Despite the recent nuclear accident in Japan, small nuclear reactors are likely to find a place on the energy market.
During the first two months of 2011 environmental activists opposed to nuclear power were trying to organize major protests across the world to commemorate the 25th anniversary of the Chernobyl nuclear accident. The world, which seemed at ease with use of nuclear power in the two decades after Chernobyl, paid little attention to the efforts of the protestors. But that was only until early March. Today the protesters have gained momentum. Social networking sites are abuzz with protests against everything nuclear and marches protesting nuclear power are drawing an ever increasing crowd.
No prize for guessing the reasons behind the U-turn in the support for anti-nuclear protests. It was the handiwork of a tsunami that knocked off the cooling systems of a nuclear power plant in Fukushima, Japan, in March. As the cooling systems at a series of nuclear reactors failed, the resulting overheating of the nuclear fuel caused damage to the reactors and to entire structures of the power plant. What followed was an epic struggle from one of the world’s most advanced countries to prevent a meltdown of nuclear reactors. In the end it was a Pyrrhic victory: although the meltdown of the reactors was prevented, harmful nuclear radiation was let out in large quantities earning the disdain of a number of people across the world.
Now, the knee-jerk opposition to nuclear power following Fukushima is threatening to throw a wrench into the enormous amount of research work that has gone into making nuclear power safer and widespread. Some of these technologies and research were at the advanced stages awaiting implementation within the next couple of years. One such technology involved the development of small modular reactors (SMRs). Like many other nuclear technologies in the post-Fukushima era, SMR’s are expected to face increased regulatory oversight.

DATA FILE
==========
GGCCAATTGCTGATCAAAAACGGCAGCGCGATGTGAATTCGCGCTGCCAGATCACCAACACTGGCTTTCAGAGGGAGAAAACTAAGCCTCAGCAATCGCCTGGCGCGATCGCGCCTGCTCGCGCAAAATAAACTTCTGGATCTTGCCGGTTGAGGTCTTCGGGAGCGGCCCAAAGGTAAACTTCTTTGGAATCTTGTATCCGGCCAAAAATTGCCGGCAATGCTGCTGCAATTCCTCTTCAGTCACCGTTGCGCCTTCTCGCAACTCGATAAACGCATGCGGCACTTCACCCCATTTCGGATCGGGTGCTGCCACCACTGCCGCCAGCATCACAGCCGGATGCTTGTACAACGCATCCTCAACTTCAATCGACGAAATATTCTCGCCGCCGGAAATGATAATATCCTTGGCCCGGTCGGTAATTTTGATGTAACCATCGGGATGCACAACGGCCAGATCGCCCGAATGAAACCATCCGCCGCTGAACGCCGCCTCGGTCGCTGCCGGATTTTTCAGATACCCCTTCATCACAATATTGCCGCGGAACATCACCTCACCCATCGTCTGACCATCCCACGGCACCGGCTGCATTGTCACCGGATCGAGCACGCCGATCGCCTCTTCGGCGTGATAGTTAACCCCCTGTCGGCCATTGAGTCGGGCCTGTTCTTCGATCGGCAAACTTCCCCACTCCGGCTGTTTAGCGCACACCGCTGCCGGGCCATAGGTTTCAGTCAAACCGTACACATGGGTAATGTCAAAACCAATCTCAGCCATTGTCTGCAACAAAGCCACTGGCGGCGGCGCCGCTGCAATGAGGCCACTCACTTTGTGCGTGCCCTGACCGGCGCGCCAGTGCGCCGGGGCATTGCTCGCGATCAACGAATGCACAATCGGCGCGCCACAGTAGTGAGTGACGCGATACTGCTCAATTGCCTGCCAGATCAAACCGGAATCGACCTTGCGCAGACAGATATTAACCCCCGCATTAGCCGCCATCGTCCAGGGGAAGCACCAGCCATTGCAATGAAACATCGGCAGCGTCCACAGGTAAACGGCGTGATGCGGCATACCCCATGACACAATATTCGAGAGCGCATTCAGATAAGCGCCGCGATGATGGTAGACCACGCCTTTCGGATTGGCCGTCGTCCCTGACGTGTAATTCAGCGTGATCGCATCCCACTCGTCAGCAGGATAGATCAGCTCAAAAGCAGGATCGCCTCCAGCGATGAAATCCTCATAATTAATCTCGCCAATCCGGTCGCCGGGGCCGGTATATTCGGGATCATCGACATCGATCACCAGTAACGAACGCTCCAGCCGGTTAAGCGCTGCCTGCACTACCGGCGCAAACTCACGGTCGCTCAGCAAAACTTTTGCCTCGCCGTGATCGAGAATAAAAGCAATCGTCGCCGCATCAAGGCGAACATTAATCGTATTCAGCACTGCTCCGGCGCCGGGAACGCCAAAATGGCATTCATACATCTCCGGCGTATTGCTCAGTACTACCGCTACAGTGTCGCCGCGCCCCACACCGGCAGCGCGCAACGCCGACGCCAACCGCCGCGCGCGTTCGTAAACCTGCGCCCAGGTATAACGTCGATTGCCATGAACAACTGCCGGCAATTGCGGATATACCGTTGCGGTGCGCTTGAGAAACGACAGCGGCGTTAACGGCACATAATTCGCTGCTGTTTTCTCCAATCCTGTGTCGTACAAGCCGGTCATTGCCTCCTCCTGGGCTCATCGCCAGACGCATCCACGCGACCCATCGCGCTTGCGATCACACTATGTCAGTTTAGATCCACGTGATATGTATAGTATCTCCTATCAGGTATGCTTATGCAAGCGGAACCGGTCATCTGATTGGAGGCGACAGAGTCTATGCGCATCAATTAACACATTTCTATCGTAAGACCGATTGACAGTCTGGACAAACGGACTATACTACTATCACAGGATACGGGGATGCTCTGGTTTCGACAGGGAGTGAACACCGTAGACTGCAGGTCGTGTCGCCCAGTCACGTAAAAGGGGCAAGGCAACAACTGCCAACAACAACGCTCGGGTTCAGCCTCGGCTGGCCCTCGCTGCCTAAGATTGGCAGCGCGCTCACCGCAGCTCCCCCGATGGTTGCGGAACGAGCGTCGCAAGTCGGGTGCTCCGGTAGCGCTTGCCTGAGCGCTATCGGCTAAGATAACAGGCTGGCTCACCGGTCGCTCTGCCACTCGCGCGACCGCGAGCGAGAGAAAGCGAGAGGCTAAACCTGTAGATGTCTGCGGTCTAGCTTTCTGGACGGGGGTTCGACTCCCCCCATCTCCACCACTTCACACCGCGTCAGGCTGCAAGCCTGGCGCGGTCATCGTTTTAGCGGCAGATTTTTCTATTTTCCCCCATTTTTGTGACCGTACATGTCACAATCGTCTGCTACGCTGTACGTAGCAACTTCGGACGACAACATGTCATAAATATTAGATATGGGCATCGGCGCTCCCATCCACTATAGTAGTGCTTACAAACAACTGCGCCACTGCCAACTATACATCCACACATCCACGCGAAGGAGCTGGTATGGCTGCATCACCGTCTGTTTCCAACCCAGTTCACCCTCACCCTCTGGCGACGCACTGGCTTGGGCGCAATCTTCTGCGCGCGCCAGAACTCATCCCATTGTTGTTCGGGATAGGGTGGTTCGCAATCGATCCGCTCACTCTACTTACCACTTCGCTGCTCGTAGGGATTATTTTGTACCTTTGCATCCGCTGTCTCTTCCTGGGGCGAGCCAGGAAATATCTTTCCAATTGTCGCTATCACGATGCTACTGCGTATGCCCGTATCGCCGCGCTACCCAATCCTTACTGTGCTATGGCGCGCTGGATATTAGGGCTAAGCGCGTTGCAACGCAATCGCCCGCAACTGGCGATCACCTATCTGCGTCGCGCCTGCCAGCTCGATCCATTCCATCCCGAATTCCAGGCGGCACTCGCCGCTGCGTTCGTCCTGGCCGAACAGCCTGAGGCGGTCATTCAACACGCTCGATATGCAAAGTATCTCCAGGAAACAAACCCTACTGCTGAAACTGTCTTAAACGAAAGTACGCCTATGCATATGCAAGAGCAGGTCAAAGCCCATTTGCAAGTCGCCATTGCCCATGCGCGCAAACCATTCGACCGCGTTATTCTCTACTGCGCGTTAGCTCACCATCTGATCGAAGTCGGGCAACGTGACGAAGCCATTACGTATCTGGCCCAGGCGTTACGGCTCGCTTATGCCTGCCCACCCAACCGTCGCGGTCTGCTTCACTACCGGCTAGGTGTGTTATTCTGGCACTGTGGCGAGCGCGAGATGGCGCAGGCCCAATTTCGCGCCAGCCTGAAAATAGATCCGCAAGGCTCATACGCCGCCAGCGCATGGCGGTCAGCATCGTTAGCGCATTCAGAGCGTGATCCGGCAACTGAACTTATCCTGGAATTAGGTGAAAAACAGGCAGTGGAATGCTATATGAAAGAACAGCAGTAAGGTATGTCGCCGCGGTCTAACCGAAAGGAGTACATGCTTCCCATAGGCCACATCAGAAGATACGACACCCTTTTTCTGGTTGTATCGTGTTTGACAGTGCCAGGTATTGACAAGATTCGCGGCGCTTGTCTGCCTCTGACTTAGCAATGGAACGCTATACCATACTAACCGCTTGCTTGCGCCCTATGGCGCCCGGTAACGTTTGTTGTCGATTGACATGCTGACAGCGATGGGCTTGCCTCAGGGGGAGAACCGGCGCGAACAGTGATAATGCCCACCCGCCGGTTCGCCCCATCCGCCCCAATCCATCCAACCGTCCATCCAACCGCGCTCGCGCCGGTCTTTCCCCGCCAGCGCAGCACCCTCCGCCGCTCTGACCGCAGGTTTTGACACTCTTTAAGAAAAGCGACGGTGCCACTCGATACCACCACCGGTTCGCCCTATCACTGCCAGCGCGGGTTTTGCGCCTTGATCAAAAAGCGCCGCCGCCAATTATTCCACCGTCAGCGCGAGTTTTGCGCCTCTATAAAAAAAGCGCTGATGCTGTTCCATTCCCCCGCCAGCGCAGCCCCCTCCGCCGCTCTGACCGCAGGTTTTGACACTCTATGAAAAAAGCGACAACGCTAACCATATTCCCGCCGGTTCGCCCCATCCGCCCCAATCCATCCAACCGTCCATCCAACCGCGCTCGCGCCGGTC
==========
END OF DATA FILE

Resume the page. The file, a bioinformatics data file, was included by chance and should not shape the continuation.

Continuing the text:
Before looking at the potential problems a SMR could face, a briefing on SMRs will cement our understanding of this nascent technology. SMRs work almost on the same principle as that of large nuclear reactors. Nuclear fuel burns and produces heat. The heat turns water to steam. The steam rotates a turbine, producing electricity. Overlooking some technical details, the biggest difference between a conventional reactor and a SMR is the size, the cost and the way it is manufactured. Conventional nuclear reactors are mainly designed to operate a power plant that usually serves thousands of customers and hundreds of companies. A typical nuclear reactor producing over 1,000 megawatt energy could be as tall as 50 ft and nearly an equal dimension in diameter. It could cost around $7 billion to get a conventional reactor started. Usually, this huge capital investment is recovered by providing power to thousands of homes and hundreds of businesses.
In comparison, SMRs are tiny and cost less. Some of the smallest SMRs under development are just 6ft in diameter and 10 ft tall, about the size of two residential hot tubs. Such small SMRs, capable of producing around 25 megawatts of power, sport a price tag of around $50-$100 million. SMRs target a market made of captive power consumers, such as military installations, mining companies, and even large universities.
The near-collapse of a series of nuclear reactors in Fukushima,
Japan, in 2011, has generated negative publicity for the nuclear
industry. But technologies such as the small modular reactors
(SMRs) are likely to gain prominence due to their simplicity.
Further, the fact there are no viable alternatives to nuclear
power in the short term could help.